Pri­vacy com­mis­sioner in­ves­ti­gates after school we­b­cams streamed

Cape Breton Post - - Front Page -

Nova Sco­tia’s pri­vacy com­mis­sioner is in­ves­ti­gat­ing after images of stu­dents on se­cu­rity cam­eras at a Cape Bre­ton school were streamed on the In­ter­net, rais­ing fresh ques­tions about rea­son­able surveil­lance.

Cather­ine Tully said Thurs­day a brief look at the web­site in­se­ sug­gests dozens of other we­b­cams in the prov­ince and likely around the coun­try are also stream­ing there.

“My strong ad­vice to any­body who has a video surveil­lance sys­tem, whether they’re in­di­vid­u­als or busi­nesses or pub­lic bod­ies, is: go to that web­site and see if your sys­tem’s there,’’ Tully said in an in­ter­view.

“Change your pass­word. Se­cure your data.’’

The web­site reg­is­tered in Rus­sia bills it­self as the world’s largest di­rec­tory of on­line surveil­lance se­cu­rity cam­eras. Images in the past have in­cluded ev­ery­thing from sex in pri­vate homes to chil­dren recorded on so-called nan­ny­cams as they slept.

A spokesman for the Cape Bre­ton school board said Thurs­day it learned Wed­nes­day of the is­sue after a lo­cal CBC re­porter was tipped that de­tailed images of pupils at the school, aged five to 18, were ap­pear­ing on the web­site.

Lewis MacDon­ald, man­ager of build­ings for the Cape Bre­ton-Vic­to­ria Re­gional School Board, said footage in­cluded kids drink­ing from a wa­ter foun­tain and play­ing in the out­door yard. Pass­words were changed right away and the mat­ter seems to be fixed, he said in an in­ter­view.

MacDon­ald said he wasn’t sure if sim­ple de­fault pass­words that came with the cam­eras, which can eas­ily be breached, were changed when the de­vices were in­stalled over the last two years at the Rankin School of the Nar­rows in Iona.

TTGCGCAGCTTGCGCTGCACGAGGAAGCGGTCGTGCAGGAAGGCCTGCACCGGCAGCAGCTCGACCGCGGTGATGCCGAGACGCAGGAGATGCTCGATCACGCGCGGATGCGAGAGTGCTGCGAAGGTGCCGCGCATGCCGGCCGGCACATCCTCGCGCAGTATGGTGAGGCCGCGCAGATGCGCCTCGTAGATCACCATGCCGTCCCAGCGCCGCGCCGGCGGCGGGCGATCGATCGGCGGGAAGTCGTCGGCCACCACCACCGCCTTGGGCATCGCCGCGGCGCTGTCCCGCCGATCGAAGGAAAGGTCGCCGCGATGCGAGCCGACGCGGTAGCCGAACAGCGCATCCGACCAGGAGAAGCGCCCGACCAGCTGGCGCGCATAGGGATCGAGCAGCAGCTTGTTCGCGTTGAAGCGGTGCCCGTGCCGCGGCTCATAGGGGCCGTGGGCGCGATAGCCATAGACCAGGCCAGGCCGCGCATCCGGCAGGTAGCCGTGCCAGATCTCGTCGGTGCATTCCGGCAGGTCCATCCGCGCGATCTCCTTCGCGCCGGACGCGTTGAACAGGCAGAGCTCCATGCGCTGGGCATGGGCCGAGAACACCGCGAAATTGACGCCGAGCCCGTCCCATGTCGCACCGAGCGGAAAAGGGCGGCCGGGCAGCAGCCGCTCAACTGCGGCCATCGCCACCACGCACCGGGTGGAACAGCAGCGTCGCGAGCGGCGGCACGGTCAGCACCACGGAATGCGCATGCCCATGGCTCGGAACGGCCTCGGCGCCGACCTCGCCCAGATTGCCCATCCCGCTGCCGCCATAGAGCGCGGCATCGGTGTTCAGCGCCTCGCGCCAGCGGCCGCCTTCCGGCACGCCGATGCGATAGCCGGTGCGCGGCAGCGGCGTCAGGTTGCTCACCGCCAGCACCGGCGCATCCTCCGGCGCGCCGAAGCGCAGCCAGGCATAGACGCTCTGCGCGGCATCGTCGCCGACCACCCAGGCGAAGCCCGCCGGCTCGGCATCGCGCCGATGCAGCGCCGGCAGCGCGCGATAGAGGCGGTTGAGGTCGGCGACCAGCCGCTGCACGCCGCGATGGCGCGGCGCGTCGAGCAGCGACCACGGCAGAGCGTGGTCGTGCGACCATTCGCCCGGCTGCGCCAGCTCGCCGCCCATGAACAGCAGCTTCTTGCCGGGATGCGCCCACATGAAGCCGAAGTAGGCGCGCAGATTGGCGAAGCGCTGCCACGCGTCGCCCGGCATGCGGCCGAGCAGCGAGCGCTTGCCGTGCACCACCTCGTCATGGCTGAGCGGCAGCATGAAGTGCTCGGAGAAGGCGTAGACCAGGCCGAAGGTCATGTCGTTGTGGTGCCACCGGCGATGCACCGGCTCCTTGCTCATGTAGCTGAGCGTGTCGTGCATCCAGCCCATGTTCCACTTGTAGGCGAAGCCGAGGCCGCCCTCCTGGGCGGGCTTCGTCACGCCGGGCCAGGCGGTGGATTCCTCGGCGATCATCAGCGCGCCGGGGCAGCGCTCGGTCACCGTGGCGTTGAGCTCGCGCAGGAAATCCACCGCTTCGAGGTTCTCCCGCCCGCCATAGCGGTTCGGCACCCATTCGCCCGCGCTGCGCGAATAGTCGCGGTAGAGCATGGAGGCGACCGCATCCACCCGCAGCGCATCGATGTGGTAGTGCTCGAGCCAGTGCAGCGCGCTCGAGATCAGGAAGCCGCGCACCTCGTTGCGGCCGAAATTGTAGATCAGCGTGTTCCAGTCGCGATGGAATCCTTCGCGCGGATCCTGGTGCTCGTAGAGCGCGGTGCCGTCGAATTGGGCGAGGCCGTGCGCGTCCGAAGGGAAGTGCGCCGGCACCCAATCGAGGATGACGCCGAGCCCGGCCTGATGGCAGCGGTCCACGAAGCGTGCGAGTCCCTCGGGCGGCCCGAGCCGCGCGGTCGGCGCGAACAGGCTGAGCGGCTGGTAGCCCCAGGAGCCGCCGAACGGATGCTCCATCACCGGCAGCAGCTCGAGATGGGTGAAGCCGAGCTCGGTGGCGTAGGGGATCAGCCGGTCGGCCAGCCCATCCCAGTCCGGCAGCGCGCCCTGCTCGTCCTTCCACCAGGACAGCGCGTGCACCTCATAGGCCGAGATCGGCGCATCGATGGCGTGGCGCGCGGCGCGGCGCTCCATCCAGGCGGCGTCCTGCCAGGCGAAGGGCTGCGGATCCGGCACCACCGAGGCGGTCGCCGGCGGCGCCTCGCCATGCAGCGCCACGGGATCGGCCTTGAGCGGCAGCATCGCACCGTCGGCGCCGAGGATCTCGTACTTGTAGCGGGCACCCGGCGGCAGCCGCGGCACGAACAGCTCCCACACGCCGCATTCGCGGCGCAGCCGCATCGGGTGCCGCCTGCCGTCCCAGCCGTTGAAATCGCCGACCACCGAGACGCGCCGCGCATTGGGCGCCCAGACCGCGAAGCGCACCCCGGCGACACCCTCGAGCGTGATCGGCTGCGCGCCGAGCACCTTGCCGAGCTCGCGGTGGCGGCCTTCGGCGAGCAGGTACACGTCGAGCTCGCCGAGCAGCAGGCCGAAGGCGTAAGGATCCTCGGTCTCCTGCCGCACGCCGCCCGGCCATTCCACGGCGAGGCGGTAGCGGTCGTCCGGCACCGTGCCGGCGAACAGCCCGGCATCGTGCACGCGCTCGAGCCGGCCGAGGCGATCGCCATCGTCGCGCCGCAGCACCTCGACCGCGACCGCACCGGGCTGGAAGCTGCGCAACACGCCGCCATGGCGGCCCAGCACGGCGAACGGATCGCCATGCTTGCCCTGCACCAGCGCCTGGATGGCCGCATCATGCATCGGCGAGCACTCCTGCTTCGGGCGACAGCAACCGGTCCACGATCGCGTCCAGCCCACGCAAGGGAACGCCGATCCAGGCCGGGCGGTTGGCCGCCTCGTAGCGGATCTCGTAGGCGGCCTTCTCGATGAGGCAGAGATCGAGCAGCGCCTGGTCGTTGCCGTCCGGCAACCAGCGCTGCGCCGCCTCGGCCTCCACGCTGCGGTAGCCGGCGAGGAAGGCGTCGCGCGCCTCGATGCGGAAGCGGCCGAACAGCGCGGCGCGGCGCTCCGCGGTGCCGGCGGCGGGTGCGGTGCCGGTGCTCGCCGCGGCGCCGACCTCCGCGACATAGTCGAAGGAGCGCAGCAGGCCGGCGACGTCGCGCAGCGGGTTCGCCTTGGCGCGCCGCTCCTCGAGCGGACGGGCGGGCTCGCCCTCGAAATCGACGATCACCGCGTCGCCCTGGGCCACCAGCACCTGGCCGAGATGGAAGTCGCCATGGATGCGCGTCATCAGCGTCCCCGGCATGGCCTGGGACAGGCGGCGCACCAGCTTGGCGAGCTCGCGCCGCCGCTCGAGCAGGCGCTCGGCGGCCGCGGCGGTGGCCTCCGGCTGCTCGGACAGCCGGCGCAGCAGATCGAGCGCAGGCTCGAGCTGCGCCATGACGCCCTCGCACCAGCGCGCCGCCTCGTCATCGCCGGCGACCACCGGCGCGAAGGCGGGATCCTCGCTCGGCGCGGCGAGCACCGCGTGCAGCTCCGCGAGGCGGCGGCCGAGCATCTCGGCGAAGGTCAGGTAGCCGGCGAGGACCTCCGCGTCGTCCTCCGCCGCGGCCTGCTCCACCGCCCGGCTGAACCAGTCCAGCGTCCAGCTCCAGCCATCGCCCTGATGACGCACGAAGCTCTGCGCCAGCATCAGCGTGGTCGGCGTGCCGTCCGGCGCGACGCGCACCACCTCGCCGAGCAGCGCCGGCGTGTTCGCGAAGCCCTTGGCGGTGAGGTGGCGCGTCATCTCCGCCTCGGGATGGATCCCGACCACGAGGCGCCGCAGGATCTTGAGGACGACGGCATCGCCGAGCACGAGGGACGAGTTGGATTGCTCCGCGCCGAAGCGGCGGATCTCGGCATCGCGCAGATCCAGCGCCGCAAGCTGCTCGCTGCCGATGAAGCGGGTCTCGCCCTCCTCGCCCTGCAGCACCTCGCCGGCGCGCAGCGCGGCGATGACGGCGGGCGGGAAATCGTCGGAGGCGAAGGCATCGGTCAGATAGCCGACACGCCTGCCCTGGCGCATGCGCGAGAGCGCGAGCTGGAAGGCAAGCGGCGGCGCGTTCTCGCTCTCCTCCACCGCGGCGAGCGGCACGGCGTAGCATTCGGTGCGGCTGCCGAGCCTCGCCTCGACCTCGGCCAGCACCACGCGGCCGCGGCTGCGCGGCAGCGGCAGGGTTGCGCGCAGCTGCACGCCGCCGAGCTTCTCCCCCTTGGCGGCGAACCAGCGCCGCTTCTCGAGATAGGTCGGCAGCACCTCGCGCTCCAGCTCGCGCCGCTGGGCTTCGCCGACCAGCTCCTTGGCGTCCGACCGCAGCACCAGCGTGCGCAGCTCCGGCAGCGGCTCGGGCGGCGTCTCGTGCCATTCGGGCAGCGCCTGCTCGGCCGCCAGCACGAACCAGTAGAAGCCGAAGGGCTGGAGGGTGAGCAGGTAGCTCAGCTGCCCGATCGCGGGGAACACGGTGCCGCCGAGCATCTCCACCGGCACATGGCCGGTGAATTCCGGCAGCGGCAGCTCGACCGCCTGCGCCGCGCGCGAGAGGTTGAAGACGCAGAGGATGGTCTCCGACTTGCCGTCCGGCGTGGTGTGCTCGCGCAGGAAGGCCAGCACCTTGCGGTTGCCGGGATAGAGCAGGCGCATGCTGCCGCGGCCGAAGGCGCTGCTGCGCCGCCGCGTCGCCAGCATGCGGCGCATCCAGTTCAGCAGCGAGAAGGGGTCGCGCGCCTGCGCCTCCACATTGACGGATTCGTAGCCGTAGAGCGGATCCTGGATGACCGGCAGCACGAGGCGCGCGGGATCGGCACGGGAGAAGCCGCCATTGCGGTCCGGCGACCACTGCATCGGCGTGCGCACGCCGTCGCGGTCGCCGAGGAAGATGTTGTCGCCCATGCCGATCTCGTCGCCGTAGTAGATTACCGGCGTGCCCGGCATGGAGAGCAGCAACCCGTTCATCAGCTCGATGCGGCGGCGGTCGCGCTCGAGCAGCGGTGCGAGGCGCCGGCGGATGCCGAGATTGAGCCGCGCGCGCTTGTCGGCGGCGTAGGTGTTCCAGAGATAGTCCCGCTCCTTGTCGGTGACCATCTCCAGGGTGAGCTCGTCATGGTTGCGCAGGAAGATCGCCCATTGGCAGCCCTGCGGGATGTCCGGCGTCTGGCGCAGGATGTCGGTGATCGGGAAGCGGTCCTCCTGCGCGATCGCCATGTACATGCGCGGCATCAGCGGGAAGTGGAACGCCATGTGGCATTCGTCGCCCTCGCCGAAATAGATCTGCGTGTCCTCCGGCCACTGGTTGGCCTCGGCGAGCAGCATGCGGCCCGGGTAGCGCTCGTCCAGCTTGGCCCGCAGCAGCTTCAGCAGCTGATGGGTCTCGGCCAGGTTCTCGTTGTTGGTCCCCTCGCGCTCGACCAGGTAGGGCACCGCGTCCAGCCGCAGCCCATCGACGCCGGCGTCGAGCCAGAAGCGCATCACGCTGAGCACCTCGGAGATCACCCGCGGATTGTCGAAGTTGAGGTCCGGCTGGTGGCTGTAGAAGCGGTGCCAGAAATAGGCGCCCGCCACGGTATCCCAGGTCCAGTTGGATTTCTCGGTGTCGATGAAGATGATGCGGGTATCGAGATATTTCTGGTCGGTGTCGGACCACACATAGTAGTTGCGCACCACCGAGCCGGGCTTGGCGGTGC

The board has 40 schools and “hun­dreds of cam­eras’’ op­er­at­ing 24 hours a day mostly to pre­vent van­dal­ism, he added. The board is now re­view­ing what went wrong.

Tully said she has the power to in­ves­ti­gate when there’s rea­son to be­lieve a pub­lic agency is not com­ply­ing with pri­vacy laws.

“Video surveil­lance, in my view, is a highly pri­vacy-in­va­sive tech­nol­ogy. When or­ga­ni­za­tions and pub­lic bod­ies use this tech­nol­ogy, they need to first do a proper as­sess­ment to en­sure that they are re­spect­ing the pri­vacy of in­di­vid­u­als.’’

Pri­vacy lawyer Karen Eltis, a law pro­fes­sor at Univer­sity of Ot­tawa, said with data and im­age col­lec­tion comes great re­spon­si­bil­ity — es­pe­cially in the bor­der­less world of the In­ter­net.

“There needs to be a pur­pose­ful ap­proach to surveil­lance, one that is pro­por­tional and, bor­row­ing lan­guage from the Char­ter, which is min­i­mally in­va­sive,’’ she said in an in­ter­view.

“What are the cam­eras there for? Why are there cam­eras at the wa­ter foun­tain?’’

Eltis said it’s all about balanc­ing com­pet­ing rights and in­ter­ests. The de­sire to wipe out van­dal­ism must be weighed against pro­tec­tion of pri­vacy and risks as­so­ci­ated with record­ing video footage of a vul­ner­a­ble pop­u­la­tion, she added.

“Any su­per­flu­ous or ex­ces­sive col­lec­tion of data can lead to tremen­dous trou­ble, all the more so and cer­tainly when you’re deal­ing with chil­dren.’’

Jen­nifer Rees-Jones, a se­nior ad­viser for in­ves­ti­ga­tions with the Of­fice of the Pri­vacy Com­mis­sioner of Canada, said the Rus­sian web­site has raised ma­jor con­cerns since 2014.

“The footage that’s shown on th­ese In­ter­net-con­nected cam­eras can be very, very sen­si­tive — es­pe­cially when they’re used in pri­vate homes or schools.’’

Con­sumers who think their we­b­cam is se­cure should read fine print and dou­ble-check.

Rees-Jones said fed­eral pri­vacy in­ves­ti­ga­tors have writ­ten to the web­site op­er­a­tors in the past asking them to re­move footage from un­se­cured we­b­cams.

Such traf­fic seemed to lessen for a while but has since picked up, she said from Toronto.

“We’ve re­cently be­come aware that once again they ap­pear to be post­ing we­b­cam footage from pri­vate spa­ces.’’


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